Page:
That was always the entire point of Peter Parker: a superhero who in his alter-ego was unpopular at school, brainy but awkward, and had to struggle to even get the attention of the pretty girl he had his eyes on. And even when he got his superpowers, and fought off Doctor Octopus or the Green Goblin or Sandman and saved the day, he often still didn’t get the girl in the end. This is what Raimi’s first two movies (the less said about 3, the better) captured so perfectly. They gave us a Peter Parker who rarely had anything going right for him in his life, who was convincingly overlooked and picked on, and who shouldered the burdens that came with his powers, and all without succumbing to shallow angst or moody temper tantrums.

What I always took out of Spider-Man growing up – and why, I suppose, it’s always meant a lot to me – is the message that life rarely hands you what you want, and doing the right thing often means making tough choices that may cause short-term suffering, and you’ll rarely even get much credit for it, but you don’t despair because with those choices come dignity and character. It’s a remarkably sober and mature lesson to embed in otherwise escapist entertainment, and Spider-Man 2 is my all-time favorite movie because it captured it with warmth and eloquence:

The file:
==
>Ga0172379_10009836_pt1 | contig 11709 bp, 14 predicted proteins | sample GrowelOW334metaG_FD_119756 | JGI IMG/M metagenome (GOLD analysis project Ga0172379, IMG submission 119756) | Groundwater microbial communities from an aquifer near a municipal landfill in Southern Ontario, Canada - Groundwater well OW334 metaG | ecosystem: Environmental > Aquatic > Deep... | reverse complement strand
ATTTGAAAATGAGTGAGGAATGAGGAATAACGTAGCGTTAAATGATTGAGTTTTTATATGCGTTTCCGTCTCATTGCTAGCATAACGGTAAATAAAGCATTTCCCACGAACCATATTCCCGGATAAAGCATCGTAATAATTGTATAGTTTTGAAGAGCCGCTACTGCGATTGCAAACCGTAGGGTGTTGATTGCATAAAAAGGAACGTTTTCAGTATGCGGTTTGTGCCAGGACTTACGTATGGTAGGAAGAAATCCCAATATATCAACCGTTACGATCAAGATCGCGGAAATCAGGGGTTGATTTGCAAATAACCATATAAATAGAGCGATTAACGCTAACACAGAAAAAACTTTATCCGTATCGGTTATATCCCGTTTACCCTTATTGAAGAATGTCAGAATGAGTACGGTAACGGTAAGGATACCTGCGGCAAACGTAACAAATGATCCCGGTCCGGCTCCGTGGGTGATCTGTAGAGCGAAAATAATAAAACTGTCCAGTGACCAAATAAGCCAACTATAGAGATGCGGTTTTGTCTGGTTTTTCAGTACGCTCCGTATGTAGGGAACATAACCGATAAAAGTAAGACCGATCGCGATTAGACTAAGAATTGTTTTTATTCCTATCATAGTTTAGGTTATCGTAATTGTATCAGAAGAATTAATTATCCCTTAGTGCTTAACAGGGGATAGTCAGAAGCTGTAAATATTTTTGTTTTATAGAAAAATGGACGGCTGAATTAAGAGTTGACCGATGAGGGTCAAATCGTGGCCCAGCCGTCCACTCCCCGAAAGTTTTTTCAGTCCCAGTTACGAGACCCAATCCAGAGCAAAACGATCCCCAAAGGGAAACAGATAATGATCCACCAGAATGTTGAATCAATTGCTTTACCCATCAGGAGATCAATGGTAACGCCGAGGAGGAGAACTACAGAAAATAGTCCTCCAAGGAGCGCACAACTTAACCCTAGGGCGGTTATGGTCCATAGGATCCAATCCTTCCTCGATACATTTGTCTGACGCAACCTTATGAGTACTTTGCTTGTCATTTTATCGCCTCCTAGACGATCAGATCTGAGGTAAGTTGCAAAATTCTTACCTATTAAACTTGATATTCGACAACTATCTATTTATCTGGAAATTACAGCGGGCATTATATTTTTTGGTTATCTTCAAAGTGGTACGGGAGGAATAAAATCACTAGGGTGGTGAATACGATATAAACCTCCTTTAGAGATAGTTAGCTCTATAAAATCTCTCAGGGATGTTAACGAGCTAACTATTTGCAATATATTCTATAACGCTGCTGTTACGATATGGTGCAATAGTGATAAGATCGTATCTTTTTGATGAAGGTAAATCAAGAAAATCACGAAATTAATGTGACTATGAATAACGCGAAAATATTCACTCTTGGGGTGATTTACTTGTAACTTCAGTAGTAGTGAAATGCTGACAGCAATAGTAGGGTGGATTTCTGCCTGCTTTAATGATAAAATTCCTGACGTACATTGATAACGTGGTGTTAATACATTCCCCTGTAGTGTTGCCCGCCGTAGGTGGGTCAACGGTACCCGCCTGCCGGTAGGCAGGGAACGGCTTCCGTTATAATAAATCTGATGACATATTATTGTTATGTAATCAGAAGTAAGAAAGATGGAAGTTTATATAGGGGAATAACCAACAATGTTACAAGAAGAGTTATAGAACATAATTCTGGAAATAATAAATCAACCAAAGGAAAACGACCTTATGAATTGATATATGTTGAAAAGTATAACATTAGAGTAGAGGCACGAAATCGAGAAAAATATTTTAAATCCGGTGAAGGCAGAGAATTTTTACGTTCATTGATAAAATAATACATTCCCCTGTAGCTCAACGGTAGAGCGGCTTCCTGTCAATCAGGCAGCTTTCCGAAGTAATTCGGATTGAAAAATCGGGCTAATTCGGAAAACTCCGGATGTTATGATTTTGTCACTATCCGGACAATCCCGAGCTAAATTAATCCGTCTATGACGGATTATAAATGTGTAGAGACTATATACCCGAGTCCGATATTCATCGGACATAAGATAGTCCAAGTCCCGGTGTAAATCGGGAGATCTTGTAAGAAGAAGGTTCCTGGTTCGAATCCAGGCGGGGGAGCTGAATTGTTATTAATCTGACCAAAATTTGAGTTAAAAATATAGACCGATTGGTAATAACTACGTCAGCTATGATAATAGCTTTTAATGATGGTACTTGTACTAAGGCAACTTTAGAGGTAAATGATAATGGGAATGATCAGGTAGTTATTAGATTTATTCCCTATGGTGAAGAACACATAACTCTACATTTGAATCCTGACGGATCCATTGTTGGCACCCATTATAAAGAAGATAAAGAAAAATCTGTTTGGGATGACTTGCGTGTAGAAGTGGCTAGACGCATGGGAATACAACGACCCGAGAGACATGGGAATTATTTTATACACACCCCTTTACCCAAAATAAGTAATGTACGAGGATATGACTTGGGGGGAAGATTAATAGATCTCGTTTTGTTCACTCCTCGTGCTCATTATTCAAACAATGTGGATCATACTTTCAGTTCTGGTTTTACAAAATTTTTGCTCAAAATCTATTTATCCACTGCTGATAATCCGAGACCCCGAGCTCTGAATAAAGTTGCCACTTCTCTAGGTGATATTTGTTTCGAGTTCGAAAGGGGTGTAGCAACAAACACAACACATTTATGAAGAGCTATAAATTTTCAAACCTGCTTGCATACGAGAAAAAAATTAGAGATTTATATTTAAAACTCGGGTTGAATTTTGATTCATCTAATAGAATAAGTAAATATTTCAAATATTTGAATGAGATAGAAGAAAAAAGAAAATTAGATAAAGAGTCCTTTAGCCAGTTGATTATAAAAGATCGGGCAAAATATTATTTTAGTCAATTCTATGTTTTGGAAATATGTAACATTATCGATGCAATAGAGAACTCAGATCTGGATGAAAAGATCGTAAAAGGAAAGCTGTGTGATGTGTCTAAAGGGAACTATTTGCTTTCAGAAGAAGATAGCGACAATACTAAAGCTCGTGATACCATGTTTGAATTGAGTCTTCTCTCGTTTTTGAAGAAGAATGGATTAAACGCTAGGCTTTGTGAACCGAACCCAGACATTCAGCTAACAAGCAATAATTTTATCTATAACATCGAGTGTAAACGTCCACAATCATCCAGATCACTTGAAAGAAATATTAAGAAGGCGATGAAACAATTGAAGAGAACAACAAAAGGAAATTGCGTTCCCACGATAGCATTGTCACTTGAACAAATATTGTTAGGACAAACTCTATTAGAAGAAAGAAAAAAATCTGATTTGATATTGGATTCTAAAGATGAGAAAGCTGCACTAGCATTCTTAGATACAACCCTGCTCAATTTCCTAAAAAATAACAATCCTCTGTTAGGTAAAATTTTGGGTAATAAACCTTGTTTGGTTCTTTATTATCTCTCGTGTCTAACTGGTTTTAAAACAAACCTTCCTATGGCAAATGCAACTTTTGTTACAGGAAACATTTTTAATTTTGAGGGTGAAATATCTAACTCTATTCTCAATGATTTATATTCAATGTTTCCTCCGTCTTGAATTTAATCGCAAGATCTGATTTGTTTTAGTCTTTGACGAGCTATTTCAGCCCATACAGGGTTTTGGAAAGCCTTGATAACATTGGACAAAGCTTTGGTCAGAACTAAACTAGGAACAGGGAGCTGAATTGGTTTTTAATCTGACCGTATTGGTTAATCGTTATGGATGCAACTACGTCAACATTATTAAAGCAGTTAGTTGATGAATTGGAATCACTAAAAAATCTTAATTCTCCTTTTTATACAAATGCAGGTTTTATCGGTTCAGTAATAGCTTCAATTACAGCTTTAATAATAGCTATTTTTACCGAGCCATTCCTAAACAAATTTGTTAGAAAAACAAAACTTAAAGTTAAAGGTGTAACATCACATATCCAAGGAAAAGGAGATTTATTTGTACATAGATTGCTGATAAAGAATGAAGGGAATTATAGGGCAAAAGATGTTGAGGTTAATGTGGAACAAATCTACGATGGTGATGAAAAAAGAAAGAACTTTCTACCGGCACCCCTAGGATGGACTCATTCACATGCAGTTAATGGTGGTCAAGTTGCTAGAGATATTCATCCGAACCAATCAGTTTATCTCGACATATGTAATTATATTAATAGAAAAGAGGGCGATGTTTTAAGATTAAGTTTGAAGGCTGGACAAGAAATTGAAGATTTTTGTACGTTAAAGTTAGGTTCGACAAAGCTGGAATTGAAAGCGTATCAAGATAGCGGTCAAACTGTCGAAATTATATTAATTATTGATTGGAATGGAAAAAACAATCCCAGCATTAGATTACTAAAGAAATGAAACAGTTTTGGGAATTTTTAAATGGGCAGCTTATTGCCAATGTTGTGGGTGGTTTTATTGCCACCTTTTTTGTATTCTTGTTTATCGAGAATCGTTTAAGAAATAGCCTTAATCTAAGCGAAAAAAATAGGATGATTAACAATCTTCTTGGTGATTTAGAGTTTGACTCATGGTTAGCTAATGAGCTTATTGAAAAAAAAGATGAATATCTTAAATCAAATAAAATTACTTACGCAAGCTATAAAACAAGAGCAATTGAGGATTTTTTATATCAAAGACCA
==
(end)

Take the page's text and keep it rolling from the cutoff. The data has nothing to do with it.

Or, fine, maybe that’s just a highly dysfunctional martyr complex talking. But while it must be said that The Amazing Spider-Man is not a catastrophe on the order of Spider-Man 3 (really, what ever will be?), it still falls far short of living up to the – ahem – great responsibility of what Spider-Man stands for. It does a disservice to anyone who became a fan of the character growing up because they saw some part of themselves in Peter Parker, and it’s sad to think that now a generation of kids may themselves grow up never even bothering with Raimi’s first two movies, thinking this is what Spider-Man is all about.

Oh, and one final thing to add to the list at the start of this piece: If you go through the trouble to introduce mechanical web shooters in your pointless new Spider-Man movie, you must include a classic scene where Spider-Man runs out of web fluid and/or has to change cartridges mid-fight. Seriously, what the fuck? Raimi’s trilogy gave Spider-Man organic web shooting, and Spider-Man 2 still managed to figure out a way to have him run out of web fluid! God.